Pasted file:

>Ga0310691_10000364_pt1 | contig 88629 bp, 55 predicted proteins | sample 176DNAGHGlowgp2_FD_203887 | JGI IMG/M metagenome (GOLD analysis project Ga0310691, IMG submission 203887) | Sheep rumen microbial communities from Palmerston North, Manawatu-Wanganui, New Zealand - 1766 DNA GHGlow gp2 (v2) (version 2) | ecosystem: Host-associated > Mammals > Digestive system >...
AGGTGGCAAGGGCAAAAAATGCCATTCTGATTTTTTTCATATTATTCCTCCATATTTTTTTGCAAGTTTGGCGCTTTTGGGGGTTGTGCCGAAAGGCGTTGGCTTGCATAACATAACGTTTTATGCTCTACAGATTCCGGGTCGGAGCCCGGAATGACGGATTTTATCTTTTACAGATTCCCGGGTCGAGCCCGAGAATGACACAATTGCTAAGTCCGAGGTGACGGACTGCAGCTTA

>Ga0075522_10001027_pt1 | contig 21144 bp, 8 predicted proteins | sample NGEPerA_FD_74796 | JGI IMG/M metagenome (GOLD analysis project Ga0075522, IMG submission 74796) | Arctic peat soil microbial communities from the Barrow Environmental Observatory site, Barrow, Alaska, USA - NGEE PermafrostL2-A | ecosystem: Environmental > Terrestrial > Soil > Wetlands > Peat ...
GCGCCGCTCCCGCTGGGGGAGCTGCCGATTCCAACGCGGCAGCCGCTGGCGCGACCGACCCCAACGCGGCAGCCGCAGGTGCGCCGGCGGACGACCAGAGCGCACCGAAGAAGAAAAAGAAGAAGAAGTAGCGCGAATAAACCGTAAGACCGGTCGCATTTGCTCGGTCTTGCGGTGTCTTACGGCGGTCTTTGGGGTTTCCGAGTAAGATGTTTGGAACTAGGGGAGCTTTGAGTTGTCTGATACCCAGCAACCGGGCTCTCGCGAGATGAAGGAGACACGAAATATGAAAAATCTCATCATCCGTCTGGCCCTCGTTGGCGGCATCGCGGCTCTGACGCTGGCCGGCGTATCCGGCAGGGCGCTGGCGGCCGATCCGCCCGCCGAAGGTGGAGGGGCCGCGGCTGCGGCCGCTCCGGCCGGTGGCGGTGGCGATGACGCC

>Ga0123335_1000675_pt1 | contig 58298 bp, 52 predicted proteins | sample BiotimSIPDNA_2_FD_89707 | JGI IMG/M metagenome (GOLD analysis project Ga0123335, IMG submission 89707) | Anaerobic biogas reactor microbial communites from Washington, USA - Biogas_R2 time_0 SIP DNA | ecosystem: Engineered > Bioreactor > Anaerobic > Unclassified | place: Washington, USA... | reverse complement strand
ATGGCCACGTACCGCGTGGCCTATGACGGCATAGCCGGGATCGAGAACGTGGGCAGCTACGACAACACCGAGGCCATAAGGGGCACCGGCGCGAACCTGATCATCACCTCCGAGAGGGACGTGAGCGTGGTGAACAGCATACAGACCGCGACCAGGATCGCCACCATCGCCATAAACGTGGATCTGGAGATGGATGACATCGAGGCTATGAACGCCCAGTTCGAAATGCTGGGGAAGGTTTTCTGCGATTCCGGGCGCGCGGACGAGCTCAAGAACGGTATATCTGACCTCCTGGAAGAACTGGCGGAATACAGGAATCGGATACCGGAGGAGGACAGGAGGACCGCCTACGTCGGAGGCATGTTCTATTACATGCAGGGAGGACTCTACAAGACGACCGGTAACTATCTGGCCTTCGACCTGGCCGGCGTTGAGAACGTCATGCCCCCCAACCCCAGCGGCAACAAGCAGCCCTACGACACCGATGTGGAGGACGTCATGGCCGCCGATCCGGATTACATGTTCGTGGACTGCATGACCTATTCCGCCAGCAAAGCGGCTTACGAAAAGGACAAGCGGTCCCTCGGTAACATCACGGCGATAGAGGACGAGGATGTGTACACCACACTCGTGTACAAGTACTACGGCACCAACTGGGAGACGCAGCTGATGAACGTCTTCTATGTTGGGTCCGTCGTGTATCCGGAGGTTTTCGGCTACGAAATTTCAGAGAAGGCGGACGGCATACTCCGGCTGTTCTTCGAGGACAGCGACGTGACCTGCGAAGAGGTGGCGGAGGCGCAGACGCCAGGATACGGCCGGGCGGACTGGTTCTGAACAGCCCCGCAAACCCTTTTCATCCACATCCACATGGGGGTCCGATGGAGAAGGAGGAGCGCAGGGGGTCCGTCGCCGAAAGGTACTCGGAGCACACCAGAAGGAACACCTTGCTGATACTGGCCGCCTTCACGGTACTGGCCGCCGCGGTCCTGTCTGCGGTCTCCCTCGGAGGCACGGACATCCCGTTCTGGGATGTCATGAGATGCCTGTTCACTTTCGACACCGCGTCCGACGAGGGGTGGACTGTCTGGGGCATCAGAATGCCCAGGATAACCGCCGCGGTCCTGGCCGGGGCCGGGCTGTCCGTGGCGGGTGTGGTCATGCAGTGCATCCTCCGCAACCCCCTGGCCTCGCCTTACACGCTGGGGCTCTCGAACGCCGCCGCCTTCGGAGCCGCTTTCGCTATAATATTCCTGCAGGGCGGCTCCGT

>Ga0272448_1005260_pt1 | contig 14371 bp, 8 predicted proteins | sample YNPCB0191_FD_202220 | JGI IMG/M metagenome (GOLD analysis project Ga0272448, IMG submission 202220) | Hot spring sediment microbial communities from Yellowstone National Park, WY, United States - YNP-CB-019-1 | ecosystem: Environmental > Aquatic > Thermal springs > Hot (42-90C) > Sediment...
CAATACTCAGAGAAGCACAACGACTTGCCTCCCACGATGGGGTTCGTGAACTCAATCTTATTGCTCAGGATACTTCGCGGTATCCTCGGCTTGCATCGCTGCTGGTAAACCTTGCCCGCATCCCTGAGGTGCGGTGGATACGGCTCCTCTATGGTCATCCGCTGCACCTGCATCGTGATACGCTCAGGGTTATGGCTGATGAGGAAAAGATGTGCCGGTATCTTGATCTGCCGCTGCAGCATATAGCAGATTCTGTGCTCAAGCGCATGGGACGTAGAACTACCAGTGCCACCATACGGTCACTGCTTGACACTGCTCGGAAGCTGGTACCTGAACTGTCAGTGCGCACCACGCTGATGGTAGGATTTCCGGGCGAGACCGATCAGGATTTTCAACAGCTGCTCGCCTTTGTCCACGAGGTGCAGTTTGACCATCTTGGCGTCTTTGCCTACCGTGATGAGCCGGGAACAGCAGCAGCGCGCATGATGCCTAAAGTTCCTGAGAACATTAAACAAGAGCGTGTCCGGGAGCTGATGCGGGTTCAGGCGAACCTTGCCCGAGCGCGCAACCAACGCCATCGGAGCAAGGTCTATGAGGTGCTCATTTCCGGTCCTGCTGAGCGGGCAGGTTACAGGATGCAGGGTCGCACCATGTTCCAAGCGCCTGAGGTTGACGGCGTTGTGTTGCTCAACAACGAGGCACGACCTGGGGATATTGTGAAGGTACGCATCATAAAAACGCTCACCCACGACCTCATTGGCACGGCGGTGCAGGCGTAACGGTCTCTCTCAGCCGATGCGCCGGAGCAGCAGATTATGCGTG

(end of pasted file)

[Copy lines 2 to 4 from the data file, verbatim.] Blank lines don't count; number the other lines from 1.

AGGTGGCAAGGGCAAAAAATGCCATTCTGATTTTTTTCATATTATTCCTCCATATTTTTTTGCAAGTTTGGCGCTTTTGGGGGTTGTGCCGAAAGGCGTTGGCTTGCATAACATAACGTTTTATGCTCTACAGATTCCGGGTCGGAGCCCGGAATGACGGATTTTATCTTTTACAGATTCCCGGGTCGAGCCCGAGAATGACACAATTGCTAAGTCCGAGGTGACGGACTGCAGCTTA

>Ga0075522_10001027_pt1 | contig 21144 bp, 8 predicted proteins | sample NGEPerA_FD_74796 | JGI IMG/M metagenome (GOLD analysis project Ga0075522, IMG submission 74796) | Arctic peat soil microbial communities from the Barrow Environmental Observatory site, Barrow, Alaska, USA - NGEE PermafrostL2-A | ecosystem: Environmental > Terrestrial > Soil > Wetlands > Peat ...
GCGCCGCTCCCGCTGGGGGAGCTGCCGATTCCAACGCGGCAGCCGCTGGCGCGACCGACCCCAACGCGGCAGCCGCAGGTGCGCCGGCGGACGACCAGAGCGCACCGAAGAAGAAAAAGAAGAAGAAGTAGCGCGAATAAACCGTAAGACCGGTCGCATTTGCTCGGTCTTGCGGTGTCTTACGGCGGTCTTTGGGGTTTCCGAGTAAGATGTTTGGAACTAGGGGAGCTTTGAGTTGTCTGATACCCAGCAACCGGGCTCTCGCGAGATGAAGGAGACACGAAATATGAAAAATCTCATCATCCGTCTGGCCCTCGTTGGCGGCATCGCGGCTCTGACGCTGGCCGGCGTATCCGGCAGGGCGCTGGCGGCCGATCCGCCCGCCGAAGGTGGAGGGGCCGCGGCTGCGGCCGCTCCGGCCGGTGGCGGTGGCGATGACGCC